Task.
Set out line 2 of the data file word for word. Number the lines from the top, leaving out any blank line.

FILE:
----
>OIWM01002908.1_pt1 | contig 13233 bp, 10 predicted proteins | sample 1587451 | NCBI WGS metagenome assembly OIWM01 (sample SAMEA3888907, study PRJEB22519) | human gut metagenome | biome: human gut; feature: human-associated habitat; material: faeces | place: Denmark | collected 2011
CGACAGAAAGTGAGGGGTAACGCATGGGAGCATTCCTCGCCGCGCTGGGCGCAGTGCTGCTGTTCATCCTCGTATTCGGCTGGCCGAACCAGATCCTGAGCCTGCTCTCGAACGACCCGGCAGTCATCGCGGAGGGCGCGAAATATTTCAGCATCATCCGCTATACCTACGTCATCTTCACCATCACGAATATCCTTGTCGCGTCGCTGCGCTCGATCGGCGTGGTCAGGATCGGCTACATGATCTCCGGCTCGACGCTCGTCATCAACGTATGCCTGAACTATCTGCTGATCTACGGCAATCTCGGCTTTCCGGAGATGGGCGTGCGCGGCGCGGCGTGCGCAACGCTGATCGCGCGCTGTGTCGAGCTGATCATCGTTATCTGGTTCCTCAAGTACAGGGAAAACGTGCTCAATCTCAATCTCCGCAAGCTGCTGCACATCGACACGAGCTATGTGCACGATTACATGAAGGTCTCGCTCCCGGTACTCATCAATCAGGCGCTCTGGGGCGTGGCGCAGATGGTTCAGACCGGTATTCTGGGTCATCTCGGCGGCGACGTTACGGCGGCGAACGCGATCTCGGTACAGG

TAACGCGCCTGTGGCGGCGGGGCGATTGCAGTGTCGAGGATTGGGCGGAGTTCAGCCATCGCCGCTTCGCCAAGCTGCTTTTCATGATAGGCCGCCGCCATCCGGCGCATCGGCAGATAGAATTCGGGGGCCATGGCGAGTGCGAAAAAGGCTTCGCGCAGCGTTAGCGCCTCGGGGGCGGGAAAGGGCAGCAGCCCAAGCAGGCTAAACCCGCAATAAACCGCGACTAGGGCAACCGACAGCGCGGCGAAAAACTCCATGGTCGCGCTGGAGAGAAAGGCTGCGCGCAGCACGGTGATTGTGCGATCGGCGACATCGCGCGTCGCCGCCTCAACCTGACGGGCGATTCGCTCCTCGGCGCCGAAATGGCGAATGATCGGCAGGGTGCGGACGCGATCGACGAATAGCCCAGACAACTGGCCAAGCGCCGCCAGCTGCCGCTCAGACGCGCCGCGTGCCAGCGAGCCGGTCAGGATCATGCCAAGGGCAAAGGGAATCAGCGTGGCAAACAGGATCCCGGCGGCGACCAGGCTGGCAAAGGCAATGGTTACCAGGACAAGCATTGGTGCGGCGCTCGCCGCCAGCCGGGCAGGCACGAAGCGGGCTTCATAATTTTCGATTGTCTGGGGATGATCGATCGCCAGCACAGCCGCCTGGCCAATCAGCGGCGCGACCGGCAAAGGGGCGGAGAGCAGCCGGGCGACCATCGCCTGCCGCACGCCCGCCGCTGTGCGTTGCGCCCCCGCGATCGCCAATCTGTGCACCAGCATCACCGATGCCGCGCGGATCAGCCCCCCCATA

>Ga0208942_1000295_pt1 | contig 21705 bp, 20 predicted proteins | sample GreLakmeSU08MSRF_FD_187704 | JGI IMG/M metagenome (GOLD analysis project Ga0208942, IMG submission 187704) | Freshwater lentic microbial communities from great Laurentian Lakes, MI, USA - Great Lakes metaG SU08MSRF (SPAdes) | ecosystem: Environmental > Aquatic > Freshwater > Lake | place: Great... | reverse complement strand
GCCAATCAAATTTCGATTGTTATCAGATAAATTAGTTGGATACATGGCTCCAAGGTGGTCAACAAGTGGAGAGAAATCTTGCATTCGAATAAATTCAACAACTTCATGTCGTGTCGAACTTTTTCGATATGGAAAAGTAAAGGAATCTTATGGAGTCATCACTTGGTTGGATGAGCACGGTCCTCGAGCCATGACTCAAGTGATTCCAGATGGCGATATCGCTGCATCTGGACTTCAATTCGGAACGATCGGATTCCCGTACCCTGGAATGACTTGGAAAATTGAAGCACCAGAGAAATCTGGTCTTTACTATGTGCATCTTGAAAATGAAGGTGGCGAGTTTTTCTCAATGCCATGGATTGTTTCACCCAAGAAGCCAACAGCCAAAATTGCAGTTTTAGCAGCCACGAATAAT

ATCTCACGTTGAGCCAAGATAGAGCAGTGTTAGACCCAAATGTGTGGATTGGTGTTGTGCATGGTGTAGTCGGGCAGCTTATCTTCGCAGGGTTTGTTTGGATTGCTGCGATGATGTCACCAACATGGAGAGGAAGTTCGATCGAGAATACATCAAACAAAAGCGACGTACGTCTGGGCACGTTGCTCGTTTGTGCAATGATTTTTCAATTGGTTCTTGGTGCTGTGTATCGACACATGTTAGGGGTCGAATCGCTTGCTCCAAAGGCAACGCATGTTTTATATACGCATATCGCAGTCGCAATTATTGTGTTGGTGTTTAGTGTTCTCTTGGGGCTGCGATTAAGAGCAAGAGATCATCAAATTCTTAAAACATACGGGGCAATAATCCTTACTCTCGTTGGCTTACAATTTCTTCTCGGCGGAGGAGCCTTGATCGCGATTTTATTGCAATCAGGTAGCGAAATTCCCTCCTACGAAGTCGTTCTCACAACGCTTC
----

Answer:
CGACAGAAAGTGAGGGGTAACGCATGGGAGCATTCCTCGCCGCGCTGGGCGCAGTGCTGCTGTTCATCCTCGTATTCGGCTGGCCGAACCAGATCCTGAGCCTGCTCTCGAACGACCCGGCAGTCATCGCGGAGGGCGCGAAATATTTCAGCATCATCCGCTATACCTACGTCATCTTCACCATCACGAATATCCTTGTCGCGTCGCTGCGCTCGATCGGCGTGGTCAGGATCGGCTACATGATCTCCGGCTCGACGCTCGTCATCAACGTATGCCTGAACTATCTGCTGATCTACGGCAATCTCGGCTTTCCGGAGATGGGCGTGCGCGGCGCGGCGTGCGCAACGCTGATCGCGCGCTGTGTCGAGCTGATCATCGTTATCTGGTTCCTCAAGTACAGGGAAAACGTGCTCAATCTCAATCTCCGCAAGCTGCTGCACATCGACACGAGCTATGTGCACGATTACATGAAGGTCTCGCTCCCGGTACTCATCAATCAGGCGCTCTGGGGCGTGGCGCAGATGGTTCAGACCGGTATTCTGGGTCATCTCGGCGGCGACGTTACGGCGGCGAACGCGATCTCGGTACAGG